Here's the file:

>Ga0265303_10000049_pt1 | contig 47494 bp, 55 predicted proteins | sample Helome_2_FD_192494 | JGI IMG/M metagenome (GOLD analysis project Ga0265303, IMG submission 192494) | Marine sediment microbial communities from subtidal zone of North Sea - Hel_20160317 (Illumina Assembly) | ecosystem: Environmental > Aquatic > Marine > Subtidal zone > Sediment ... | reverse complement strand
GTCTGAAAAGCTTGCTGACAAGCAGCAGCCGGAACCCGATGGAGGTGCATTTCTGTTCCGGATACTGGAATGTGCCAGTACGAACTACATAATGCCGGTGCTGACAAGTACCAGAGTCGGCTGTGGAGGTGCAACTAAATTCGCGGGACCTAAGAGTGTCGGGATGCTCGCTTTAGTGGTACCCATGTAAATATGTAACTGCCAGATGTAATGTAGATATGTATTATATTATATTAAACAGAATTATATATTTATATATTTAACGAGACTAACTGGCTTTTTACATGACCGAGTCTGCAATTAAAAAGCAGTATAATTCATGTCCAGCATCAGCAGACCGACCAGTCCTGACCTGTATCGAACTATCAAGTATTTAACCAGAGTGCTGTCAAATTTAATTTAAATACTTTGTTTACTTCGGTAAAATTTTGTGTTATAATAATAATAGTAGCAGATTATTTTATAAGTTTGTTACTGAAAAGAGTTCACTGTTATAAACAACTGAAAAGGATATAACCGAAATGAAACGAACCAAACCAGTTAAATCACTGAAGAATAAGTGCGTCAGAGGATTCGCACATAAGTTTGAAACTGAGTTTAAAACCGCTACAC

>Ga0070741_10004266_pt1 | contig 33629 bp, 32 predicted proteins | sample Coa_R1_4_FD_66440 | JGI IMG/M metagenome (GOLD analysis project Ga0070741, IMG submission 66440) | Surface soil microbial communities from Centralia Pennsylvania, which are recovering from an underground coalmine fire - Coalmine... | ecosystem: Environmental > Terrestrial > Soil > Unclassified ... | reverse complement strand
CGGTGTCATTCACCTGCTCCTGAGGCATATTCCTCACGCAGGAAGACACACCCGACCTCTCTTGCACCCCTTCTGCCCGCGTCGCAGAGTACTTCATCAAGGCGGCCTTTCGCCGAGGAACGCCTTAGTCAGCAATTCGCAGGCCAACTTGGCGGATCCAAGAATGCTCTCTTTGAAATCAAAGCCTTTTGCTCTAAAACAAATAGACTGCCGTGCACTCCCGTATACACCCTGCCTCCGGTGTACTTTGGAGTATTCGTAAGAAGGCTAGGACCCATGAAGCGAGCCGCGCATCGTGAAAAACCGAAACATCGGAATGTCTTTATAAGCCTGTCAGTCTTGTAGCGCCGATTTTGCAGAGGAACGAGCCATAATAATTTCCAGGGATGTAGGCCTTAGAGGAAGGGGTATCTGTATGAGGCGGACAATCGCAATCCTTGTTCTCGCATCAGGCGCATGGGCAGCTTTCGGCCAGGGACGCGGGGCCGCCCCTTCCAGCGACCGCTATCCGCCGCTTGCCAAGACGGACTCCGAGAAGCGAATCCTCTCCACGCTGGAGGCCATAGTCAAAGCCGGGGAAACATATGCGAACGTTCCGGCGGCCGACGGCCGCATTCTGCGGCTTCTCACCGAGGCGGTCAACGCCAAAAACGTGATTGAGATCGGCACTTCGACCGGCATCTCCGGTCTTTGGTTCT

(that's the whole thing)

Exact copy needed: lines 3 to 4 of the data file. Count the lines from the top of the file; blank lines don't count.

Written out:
>Ga0070741_10004266_pt1 | contig 33629 bp, 32 predicted proteins | sample Coa_R1_4_FD_66440 | JGI IMG/M metagenome (GOLD analysis project Ga0070741, IMG submission 66440) | Surface soil microbial communities from Centralia Pennsylvania, which are recovering from an underground coalmine fire - Coalmine... | ecosystem: Environmental > Terrestrial > Soil > Unclassified ... | reverse complement strand
CGGTGTCATTCACCTGCTCCTGAGGCATATTCCTCACGCAGGAAGACACACCCGACCTCTCTTGCACCCCTTCTGCCCGCGTCGCAGAGTACTTCATCAAGGCGGCCTTTCGCCGAGGAACGCCTTAGTCAGCAATTCGCAGGCCAACTTGGCGGATCCAAGAATGCTCTCTTTGAAATCAAAGCCTTTTGCTCTAAAACAAATAGACTGCCGTGCACTCCCGTATACACCCTGCCTCCGGTGTACTTTGGAGTATTCGTAAGAAGGCTAGGACCCATGAAGCGAGCCGCGCATCGTGAAAAACCGAAACATCGGAATGTCTTTATAAGCCTGTCAGTCTTGTAGCGCCGATTTTGCAGAGGAACGAGCCATAATAATTTCCAGGGATGTAGGCCTTAGAGGAAGGGGTATCTGTATGAGGCGGACAATCGCAATCCTTGTTCTCGCATCAGGCGCATGGGCAGCTTTCGGCCAGGGACGCGGGGCCGCCCCTTCCAGCGACCGCTATCCGCCGCTTGCCAAGACGGACTCCGAGAAGCGAATCCTCTCCACGCTGGAGGCCATAGTCAAAGCCGGGGAAACATATGCGAACGTTCCGGCGGCCGACGGCCGCATTCTGCGGCTTCTCACCGAGGCGGTCAACGCCAAAAACGTGATTGAGATCGGCACTTCGACCGGCATCTCCGGTCTTTGGTTCT